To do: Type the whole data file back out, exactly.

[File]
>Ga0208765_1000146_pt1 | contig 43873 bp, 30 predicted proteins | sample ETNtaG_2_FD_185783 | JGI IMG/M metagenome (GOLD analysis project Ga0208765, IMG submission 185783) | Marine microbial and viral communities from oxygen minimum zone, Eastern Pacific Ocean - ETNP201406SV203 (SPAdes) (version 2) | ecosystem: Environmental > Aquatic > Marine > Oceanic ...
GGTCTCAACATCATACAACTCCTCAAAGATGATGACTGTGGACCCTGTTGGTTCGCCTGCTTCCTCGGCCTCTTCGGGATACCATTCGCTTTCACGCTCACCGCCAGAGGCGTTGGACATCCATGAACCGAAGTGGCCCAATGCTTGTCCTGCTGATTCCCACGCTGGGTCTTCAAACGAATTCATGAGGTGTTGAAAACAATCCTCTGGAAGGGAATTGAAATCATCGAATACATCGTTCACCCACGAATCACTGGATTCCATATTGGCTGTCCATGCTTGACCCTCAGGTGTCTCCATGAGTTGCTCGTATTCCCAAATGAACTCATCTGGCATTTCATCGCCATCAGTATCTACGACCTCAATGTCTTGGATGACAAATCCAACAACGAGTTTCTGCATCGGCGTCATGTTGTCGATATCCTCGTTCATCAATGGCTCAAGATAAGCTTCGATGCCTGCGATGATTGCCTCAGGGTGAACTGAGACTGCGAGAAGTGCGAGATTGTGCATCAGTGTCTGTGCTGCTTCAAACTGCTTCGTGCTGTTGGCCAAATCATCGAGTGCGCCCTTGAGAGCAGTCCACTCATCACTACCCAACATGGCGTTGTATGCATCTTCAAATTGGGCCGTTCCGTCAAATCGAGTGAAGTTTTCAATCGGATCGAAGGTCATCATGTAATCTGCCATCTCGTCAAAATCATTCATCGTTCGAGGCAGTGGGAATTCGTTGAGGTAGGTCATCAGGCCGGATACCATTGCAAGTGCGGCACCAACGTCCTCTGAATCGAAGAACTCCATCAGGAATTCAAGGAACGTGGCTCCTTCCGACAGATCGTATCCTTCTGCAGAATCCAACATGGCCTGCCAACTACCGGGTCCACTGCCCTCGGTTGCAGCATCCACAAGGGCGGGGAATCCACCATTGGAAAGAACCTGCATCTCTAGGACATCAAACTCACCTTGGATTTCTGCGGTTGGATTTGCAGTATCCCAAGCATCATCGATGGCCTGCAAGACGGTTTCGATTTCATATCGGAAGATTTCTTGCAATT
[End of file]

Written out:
>Ga0208765_1000146_pt1 | contig 43873 bp, 30 predicted proteins | sample ETNtaG_2_FD_185783 | JGI IMG/M metagenome (GOLD analysis project Ga0208765, IMG submission 185783) | Marine microbial and viral communities from oxygen minimum zone, Eastern Pacific Ocean - ETNP201406SV203 (SPAdes) (version 2) | ecosystem: Environmental > Aquatic > Marine > Oceanic ...
GGTCTCAACATCATACAACTCCTCAAAGATGATGACTGTGGACCCTGTTGGTTCGCCTGCTTCCTCGGCCTCTTCGGGATACCATTCGCTTTCACGCTCACCGCCAGAGGCGTTGGACATCCATGAACCGAAGTGGCCCAATGCTTGTCCTGCTGATTCCCACGCTGGGTCTTCAAACGAATTCATGAGGTGTTGAAAACAATCCTCTGGAAGGGAATTGAAATCATCGAATACATCGTTCACCCACGAATCACTGGATTCCATATTGGCTGTCCATGCTTGACCCTCAGGTGTCTCCATGAGTTGCTCGTATTCCCAAATGAACTCATCTGGCATTTCATCGCCATCAGTATCTACGACCTCAATGTCTTGGATGACAAATCCAACAACGAGTTTCTGCATCGGCGTCATGTTGTCGATATCCTCGTTCATCAATGGCTCAAGATAAGCTTCGATGCCTGCGATGATTGCCTCAGGGTGAACTGAGACTGCGAGAAGTGCGAGATTGTGCATCAGTGTCTGTGCTGCTTCAAACTGCTTCGTGCTGTTGGCCAAATCATCGAGTGCGCCCTTGAGAGCAGTCCACTCATCACTACCCAACATGGCGTTGTATGCATCTTCAAATTGGGCCGTTCCGTCAAATCGAGTGAAGTTTTCAATCGGATCGAAGGTCATCATGTAATCTGCCATCTCGTCAAAATCATTCATCGTTCGAGGCAGTGGGAATTCGTTGAGGTAGGTCATCAGGCCGGATACCATTGCAAGTGCGGCACCAACGTCCTCTGAATCGAAGAACTCCATCAGGAATTCAAGGAACGTGGCTCCTTCCGACAGATCGTATCCTTCTGCAGAATCCAACATGGCCTGCCAACTACCGGGTCCACTGCCCTCGGTTGCAGCATCCACAAGGGCGGGGAATCCACCATTGGAAAGAACCTGCATCTCTAGGACATCAAACTCACCTTGGATTTCTGCGGTTGGATTTGCAGTATCCCAAGCATCATCGATGGCCTGCAAGACGGTTTCGATTTCATATCGGAAGATTTCTTGCAATT